Trusts 101 – Common Uses and Common Traps
*For Common Law Purposes*
A trust can be an important tool in helping many Canadians achieve their estate planning goals. Through the use of a trust, Canadians can protect and manage their assets as well as minimize and defer income tax liabilities. However, trusts must be well understood in order to be used effectively.
What is a trust? At law, a trust is a legal
relationship in which one person (the settlor) gives property to another person
(the “trustee”) who holds that property for the benefit of another (the
“beneficiary”). Although the trustee
legally owns the property, his or her ability to use that property must be
guided by the best interests of the beneficiary. Conversely, the beneficiary’s
lack of legal title precludes him or her from being able to control the
property. For example, by transferring funds to a trustee, a settlor can ensure
that his or her children will not squander money that has been set aside for
For income tax purposes, a trust is considered to be a separate taxpayer. A trust must file its own return and report its own income. While there are a variety of tax advantages which make trusts attractive, two major tax benefits stand out. The first of these benefits is the income-splitting opportunity trusts provide. Although the income of most trusts is taxed at the highest bracket, distributed income can be taxed in the hands of the beneficiaries to whom it has been paid or made payable instead of in the trust. Accordingly, distributing income to children and spouses who otherwise have little or no income can allow for effective income-splitting. The second of these benefits is the ability to limit and defer capital gains tax that would otherwise be realized on a taxpayer’s death. By transferring capital property which is expected to increase in value into a trust, a taxpayer could limit the tax associated with the future value of that property on the taxpayer’s death. The capital property could be held in a trust for 21 years, at which point the property could then be distributed to Canadian resident beneficiaries on a tax-deferred basis. In other words, the tax associated with the gain on the property can bypass one generation and pass to another. An additional benefit of placing capital property into a trust is that any property placed into a trust should not be subject to estate administration tax (known as “probate”) on the death of the transferor.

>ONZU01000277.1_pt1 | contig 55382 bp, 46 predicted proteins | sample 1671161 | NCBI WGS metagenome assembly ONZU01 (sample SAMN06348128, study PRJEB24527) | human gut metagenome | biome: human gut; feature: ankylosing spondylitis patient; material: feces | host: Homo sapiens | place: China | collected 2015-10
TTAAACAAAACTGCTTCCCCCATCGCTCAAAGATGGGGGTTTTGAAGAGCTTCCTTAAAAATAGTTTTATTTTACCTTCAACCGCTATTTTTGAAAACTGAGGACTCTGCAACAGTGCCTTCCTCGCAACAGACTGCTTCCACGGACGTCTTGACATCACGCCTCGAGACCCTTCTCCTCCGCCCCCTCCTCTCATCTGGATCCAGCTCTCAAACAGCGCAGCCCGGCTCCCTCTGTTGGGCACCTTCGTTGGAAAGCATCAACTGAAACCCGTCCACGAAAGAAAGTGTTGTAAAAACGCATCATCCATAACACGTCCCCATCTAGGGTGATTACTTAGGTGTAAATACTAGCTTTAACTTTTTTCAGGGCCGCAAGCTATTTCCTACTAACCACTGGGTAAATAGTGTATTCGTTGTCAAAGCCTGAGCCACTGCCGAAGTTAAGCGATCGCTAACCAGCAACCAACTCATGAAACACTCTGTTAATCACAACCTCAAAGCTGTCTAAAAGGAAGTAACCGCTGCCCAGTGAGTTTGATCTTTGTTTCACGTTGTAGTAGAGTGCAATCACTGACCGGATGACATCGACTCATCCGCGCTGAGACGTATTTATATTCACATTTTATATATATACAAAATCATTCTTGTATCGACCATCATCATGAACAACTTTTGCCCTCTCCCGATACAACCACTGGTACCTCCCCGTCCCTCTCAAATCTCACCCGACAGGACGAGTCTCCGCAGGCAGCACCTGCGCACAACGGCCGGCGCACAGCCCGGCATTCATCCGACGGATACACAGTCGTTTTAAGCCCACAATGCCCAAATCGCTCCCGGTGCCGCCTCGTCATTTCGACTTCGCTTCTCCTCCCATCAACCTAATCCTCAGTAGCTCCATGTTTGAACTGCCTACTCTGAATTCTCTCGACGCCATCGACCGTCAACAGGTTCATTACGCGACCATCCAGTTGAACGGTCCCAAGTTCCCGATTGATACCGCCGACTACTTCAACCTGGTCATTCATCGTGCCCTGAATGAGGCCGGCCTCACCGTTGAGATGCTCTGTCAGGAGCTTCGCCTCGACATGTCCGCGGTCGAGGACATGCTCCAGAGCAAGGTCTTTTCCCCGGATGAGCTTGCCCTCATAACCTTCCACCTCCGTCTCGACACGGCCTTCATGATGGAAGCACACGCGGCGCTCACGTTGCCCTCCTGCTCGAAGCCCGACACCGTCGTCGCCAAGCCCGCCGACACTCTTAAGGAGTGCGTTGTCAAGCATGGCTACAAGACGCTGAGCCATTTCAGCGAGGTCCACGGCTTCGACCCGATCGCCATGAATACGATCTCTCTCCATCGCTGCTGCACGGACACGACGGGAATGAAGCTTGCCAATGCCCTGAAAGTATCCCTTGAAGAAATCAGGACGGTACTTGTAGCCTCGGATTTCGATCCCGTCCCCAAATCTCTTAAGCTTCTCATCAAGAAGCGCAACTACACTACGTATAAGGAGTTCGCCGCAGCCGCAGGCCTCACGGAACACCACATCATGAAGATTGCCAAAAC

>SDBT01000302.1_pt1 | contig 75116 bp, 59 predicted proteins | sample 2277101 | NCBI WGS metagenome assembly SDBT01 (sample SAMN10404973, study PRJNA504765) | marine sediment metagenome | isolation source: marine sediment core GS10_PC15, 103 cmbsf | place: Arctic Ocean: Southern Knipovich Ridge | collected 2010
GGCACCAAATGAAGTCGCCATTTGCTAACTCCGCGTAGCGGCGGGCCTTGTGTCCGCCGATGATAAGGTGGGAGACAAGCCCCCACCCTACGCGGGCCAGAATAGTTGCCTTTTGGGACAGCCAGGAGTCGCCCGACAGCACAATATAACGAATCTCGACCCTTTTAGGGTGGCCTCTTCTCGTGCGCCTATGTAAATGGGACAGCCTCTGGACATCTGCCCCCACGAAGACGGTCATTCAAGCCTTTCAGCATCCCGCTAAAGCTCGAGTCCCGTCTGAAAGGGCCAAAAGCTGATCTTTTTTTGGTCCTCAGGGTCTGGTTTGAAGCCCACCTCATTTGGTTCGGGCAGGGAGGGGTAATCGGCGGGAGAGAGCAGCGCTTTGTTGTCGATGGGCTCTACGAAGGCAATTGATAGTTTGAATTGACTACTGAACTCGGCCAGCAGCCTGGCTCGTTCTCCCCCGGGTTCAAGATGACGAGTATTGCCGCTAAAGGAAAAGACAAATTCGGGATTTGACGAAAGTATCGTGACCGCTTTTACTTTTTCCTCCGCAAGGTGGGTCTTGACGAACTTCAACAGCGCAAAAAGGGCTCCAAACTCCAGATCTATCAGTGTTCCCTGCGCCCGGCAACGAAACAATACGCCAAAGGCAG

There are numerous tax traps which commonly arise when trusts are implemented as part of an estate plan. For example, if the terms of the trust allow for the property to revert to the settlor, then all income and gains in the trust automatically revert back to the settlor. Furthermore, income distributed to the settlor’s minor children, minor grandchildren or spouse will automatically revert back to the settlor. Unless certain technical requirements are met.
Canadians who owns significant income-producing assets should consult with appropriate tax professionals to discuss the use of a trust.
JGW Business and Tax Law LLP
This document is not to be used or interpreted as legal or tax advice. Professional advice is required.